With Warm Regards,

Mike


raven5User is Offline

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11/25/2012 11:55 AM  
I feel as if I bypassed a few thousand hours to obtain a “tricky situation” by taking a helicopter to a mountain ridge point confined area to (an interesting) MSL with conflicting updrafts, downdrafts, experience actual rotor decay, running take-off with low rotor recovery, and escaped back into the air with the best perspective of mountain flying any person can obtain at 200 hours


A running takeoff with low rotor recovery!,...a little heavy were we?
SRTHELOUser is Offline
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11/25/2012 3:51 PM  
Hi Raven, You are correct, we were heavy, but it was not a true running takeoff. The area we went to is a combination pinnacle into a saddle and sits in an area that typically has a lot of wind convergence due it being where the pre dominant NW wind hits rapidly rising terrain, that on the other side has had surrface heating all day and is a 6000 foot peak. The wind line is very very difficult to find, and it is almost impossible to come vertical without putting yourself into adverse winds, such as a going froma strong head wind to a strong tail wind or crosswind. This area is used for a number of reasons. 1st, it looks like a very easy spot to land during a high recon. 2nd - Most students do not know about figure 8 recons, or the term power and performance and how to use that in their flight profiles. Add that most people do not know how to do proper power checks before they commit to an area to really ensure that they can not only get in, but that they can arrest their rate of descent if needed as well. 3rd - The take off is almost as challenging as the landing, due to wind conditions, which is why the issue of "low rotor" came in. Now this a relative term since we use 3200 RPM and I do not let the students get below 3000 without intervening. The "running takeoff" was about a 1 foot skid height take off due to some of the reasons I mentioned, and yes, because we were heavy as well, which is part of the lesson. Hope that clears it up. Have a great week!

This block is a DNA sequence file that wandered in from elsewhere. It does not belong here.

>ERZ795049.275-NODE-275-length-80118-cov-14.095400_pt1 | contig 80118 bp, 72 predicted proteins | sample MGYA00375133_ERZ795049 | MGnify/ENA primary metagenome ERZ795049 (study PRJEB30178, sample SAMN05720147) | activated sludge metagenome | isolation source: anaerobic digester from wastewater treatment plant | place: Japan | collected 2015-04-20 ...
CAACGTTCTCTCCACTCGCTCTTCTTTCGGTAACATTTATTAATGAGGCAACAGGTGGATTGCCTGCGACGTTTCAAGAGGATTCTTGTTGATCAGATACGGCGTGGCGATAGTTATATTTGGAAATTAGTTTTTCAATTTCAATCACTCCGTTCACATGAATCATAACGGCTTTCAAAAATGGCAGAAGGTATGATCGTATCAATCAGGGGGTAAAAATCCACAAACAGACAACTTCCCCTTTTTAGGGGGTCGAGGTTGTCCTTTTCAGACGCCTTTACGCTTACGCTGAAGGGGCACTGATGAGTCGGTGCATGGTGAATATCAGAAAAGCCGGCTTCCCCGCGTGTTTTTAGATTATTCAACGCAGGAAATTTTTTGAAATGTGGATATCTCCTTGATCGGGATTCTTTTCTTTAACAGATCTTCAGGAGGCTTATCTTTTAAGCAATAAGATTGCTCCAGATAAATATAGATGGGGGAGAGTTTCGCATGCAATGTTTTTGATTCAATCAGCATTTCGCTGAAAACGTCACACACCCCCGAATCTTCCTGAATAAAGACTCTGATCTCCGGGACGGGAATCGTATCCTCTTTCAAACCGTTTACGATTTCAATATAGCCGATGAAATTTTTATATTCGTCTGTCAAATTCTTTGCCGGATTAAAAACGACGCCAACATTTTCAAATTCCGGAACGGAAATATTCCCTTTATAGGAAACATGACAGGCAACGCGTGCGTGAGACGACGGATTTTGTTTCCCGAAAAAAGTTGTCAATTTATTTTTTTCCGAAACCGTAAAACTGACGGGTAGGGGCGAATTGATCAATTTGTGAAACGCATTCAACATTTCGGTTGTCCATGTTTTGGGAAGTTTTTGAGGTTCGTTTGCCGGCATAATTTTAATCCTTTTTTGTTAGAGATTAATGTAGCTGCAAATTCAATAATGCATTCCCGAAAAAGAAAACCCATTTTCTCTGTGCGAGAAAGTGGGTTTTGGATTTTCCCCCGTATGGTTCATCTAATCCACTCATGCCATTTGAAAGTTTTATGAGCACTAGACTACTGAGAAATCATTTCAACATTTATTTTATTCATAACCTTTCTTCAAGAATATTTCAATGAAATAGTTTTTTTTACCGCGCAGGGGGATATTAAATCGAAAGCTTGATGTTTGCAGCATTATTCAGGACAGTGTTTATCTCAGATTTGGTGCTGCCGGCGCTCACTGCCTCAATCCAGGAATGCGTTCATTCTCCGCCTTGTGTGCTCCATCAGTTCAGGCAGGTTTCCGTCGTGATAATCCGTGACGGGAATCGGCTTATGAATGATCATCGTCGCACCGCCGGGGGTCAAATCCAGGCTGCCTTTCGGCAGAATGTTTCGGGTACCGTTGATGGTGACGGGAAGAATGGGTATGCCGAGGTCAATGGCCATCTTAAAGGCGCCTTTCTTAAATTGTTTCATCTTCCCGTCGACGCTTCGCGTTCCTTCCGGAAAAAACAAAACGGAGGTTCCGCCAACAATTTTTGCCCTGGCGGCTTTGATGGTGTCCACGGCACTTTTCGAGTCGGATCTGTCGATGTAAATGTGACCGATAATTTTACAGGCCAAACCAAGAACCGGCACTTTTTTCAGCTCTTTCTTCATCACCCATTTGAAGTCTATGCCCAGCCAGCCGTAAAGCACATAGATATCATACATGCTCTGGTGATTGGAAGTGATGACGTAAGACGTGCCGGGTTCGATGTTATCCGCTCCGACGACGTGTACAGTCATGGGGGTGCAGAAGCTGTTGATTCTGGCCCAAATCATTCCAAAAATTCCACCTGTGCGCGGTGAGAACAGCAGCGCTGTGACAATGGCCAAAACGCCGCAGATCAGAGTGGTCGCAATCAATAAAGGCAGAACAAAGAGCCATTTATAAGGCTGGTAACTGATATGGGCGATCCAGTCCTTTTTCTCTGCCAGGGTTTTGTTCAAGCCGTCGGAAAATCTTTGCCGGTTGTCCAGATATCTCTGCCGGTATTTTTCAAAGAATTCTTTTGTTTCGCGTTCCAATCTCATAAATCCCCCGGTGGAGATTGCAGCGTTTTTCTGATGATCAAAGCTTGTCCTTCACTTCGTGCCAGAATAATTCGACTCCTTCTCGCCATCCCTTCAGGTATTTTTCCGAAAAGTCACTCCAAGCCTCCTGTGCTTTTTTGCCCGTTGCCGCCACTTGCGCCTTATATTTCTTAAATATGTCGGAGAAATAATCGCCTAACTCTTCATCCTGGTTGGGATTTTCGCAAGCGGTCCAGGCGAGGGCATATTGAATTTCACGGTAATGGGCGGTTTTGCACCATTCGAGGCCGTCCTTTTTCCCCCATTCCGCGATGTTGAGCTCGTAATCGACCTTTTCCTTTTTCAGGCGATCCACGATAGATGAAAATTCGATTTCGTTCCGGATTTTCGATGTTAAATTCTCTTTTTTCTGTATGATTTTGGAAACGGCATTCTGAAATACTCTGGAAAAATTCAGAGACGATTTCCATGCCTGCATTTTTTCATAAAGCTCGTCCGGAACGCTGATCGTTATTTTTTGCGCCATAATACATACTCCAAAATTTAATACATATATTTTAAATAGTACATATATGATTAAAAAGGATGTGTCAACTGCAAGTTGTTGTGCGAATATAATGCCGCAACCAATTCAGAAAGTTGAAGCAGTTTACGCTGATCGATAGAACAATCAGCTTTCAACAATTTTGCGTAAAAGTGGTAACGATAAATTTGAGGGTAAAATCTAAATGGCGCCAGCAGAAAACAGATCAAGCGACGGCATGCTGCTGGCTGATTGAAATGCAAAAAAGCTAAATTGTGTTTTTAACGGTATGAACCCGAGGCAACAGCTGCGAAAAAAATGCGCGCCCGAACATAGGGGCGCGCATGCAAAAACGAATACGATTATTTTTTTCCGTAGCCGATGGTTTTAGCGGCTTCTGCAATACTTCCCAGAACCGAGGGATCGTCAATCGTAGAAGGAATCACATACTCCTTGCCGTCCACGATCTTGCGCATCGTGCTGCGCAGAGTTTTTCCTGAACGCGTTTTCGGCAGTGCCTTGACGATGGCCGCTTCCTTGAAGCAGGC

raven5User is Offline

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11/26/2012 12:43 AM